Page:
Washington Mutual Inc.’s deal to buy PNC Financial Services Group Inc.’s mortgage unit would diversify its product line, geographic reach, and sources of income.

Size is also a key driver for the deal, rumors of which had circulated in the market last week. The Seattle thrift company is to pay $605 million in cash and assume considerable debt in the acquisition, which would create the industry’s second-largest originator and fourth-largest servicer, according to National Mortgage News, a sister publication of American Banker.

Between them, Wamu and PNC Mortgage, of Vernon Hills, Ill., originated $61 billion of loans last year and serviced $255 billion in the first half of this year.

The deal was announced Monday and is expected to close in the first quarter. PNC expects to record an after-tax gain of $250 million as a result of the sale.

“Scale will determine the leading players in the mortgage industry,” said Kerry Killinger, chairman and chief executive of Washington Mutual. The deal for the PNC unit, he said, “adds scale in a scale-required business.”

Craig S. Davis, president of the home loan and insurance services group at Wamu, said PNC Mortgage would bring his company 131 retail mortgage offices, most of them in the Midwest and Northeast, areas where Wamu — whose stronghold is on the West Coast — has wanted to expand.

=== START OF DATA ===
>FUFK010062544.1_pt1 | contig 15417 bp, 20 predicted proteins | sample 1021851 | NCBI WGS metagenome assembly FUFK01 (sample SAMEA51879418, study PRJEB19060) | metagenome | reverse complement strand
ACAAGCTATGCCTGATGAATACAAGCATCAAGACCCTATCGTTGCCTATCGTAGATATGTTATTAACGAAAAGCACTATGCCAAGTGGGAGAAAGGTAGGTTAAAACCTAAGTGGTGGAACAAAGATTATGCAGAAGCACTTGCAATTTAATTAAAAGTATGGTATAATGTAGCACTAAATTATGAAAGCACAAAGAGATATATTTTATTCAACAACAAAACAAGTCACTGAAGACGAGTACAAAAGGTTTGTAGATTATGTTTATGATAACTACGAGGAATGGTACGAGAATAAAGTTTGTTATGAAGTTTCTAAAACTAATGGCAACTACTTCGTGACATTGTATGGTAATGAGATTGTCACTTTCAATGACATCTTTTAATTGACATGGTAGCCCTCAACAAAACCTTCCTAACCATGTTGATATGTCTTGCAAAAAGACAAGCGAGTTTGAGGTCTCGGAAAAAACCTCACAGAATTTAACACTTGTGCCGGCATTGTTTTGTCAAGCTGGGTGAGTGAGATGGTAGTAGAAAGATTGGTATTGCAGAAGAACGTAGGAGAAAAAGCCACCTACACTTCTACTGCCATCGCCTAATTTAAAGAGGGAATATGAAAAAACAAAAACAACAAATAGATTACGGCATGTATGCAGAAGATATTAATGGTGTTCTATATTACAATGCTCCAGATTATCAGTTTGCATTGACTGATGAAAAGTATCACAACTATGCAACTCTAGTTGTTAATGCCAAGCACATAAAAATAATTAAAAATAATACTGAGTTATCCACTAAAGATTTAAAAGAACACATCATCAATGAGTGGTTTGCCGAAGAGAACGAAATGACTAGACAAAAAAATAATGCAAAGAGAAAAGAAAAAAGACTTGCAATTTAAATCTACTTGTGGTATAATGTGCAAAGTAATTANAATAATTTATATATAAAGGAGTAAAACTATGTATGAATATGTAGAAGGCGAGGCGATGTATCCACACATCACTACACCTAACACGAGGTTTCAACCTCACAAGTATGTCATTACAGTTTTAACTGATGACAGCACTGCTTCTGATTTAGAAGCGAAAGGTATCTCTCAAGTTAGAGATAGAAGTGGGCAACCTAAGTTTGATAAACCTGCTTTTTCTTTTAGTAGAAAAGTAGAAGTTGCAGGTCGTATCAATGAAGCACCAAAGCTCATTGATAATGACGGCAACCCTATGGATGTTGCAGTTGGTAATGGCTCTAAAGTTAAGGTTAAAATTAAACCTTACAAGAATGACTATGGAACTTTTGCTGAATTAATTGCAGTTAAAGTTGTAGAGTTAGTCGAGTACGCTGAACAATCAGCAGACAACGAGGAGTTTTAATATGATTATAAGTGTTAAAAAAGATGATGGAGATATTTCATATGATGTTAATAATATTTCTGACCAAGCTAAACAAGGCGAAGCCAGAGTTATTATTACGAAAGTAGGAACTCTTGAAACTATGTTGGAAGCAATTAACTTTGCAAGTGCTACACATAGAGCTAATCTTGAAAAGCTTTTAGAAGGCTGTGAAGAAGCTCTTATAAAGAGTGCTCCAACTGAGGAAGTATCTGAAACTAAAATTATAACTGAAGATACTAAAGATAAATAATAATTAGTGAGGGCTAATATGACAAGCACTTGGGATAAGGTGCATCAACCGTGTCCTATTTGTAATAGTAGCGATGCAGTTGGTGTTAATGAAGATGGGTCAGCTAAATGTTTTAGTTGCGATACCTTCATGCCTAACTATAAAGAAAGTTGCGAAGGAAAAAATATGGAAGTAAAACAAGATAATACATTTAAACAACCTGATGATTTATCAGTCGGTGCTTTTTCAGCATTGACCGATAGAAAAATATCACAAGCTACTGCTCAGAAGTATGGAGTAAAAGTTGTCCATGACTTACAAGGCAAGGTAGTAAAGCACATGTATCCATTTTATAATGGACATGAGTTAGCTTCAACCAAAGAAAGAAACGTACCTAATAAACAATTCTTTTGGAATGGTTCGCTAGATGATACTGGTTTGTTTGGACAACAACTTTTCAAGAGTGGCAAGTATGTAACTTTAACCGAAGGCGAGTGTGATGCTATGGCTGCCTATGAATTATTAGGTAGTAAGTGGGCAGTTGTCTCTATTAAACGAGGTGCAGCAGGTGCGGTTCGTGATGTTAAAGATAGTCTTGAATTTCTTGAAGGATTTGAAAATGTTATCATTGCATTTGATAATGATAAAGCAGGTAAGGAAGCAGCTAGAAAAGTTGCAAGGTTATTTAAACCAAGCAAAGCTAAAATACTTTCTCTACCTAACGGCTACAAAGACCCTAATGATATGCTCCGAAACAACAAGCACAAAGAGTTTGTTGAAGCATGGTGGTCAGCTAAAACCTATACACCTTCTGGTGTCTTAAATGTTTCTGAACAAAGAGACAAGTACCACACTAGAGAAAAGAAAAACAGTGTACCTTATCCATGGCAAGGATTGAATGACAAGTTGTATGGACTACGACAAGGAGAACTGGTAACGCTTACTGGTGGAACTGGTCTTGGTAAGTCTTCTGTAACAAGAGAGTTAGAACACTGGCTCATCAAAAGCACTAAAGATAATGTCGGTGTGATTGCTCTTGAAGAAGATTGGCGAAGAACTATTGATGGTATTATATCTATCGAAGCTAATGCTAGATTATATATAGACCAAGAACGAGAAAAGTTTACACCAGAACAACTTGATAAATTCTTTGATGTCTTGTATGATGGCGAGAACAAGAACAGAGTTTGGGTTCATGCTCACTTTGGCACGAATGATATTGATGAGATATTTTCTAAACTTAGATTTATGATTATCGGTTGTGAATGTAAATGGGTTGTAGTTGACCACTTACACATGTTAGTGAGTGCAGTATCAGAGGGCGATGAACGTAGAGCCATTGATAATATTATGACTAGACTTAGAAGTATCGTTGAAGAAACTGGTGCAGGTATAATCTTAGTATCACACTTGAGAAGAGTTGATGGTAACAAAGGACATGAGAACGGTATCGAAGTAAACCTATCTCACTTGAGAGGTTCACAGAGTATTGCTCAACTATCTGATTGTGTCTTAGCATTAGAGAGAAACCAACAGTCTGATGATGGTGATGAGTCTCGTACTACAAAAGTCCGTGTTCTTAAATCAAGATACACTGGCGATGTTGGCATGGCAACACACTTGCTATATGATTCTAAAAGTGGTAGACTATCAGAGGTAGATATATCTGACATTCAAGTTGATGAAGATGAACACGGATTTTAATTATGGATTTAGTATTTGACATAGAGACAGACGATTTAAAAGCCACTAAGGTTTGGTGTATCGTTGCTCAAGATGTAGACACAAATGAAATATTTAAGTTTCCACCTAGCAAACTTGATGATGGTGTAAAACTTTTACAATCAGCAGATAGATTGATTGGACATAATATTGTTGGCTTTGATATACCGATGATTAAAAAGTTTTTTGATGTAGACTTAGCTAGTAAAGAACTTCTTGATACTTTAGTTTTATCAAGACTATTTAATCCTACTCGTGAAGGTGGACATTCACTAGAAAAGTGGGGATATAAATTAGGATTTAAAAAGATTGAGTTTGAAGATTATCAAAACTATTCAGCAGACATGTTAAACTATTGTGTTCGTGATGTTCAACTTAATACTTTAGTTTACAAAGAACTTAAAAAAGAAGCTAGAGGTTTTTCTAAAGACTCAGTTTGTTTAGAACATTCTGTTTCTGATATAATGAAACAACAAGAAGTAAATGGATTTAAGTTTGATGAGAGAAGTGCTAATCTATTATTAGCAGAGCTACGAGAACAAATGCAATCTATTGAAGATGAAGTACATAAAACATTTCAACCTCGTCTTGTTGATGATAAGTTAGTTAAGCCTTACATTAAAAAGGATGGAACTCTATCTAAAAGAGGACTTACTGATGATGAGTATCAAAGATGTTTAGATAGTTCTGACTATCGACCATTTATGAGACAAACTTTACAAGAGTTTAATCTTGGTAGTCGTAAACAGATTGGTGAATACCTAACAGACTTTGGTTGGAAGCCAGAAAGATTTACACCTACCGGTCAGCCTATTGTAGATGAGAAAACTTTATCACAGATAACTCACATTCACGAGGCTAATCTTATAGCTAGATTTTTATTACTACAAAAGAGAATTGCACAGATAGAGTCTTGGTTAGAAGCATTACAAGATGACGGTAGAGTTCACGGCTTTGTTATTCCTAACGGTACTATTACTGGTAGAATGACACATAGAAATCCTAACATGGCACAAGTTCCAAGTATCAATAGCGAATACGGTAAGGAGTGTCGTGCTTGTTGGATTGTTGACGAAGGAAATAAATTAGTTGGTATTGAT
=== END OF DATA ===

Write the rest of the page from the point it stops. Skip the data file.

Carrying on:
Marangal I. Domingo, senior vice president and treasurer of Wamu, said Pittsburgh-based PNC also agreed to refer to Wamu all customers who come to its bank branches and inquire about mortgages. Those referrals would represent about $3 billion a year of volume, he said.

Washington Mutual plans to be both a big mortgage bank, which makes fixed-rate loans and sells them in the secondary market, and a portfolio lender, which makes adjustable-rate loans to hold on its books. The acquisition would play into that strategy by rounding out Wamu’s mortgage banking capabilities.

Mr. Davis said that while Washington Mutual currently makes the most of its loans through brokers, PNC Mortgage re-entered that business this year after a five-year hiatus. The PNC unit, on the other hand, is big in correspondent lending — buying loans that have already been funded and closed. Wamu entered correspondent lending this year with its acquisition of Alta Mortgage.

There may be some overlap. Between the deal for the PNC unit and another to buy Bank United of Houston, Wamu would have to figure out what to do with five servicing centers. Wamu has two — one in Seattle and one in Chatsworth, Calif. — Bank United has one in Houston, and PNC Mortgage has two — one in Vernon Hills and one in Louisville, Ky.

The good news for Wamu, Mr. Davis said, is that all five use Alltel’s servicing systems, so integration should not pose a problem. But he said his company has not decided whether it wants to keep all five, and will make those decisions over the next few weeks. “We have been talking for some time about having servicing capabilities in another time zone.”

Wamu also has not yet decided what is to become of PNC Mortgage’s senior management, Mr. Davis said. But he said the Vernon Hills operation would not be a separate subsidiary of Wamu, as it was under PNC, but would be meshed into the thrift’s Washington Mutual Home Loans division.

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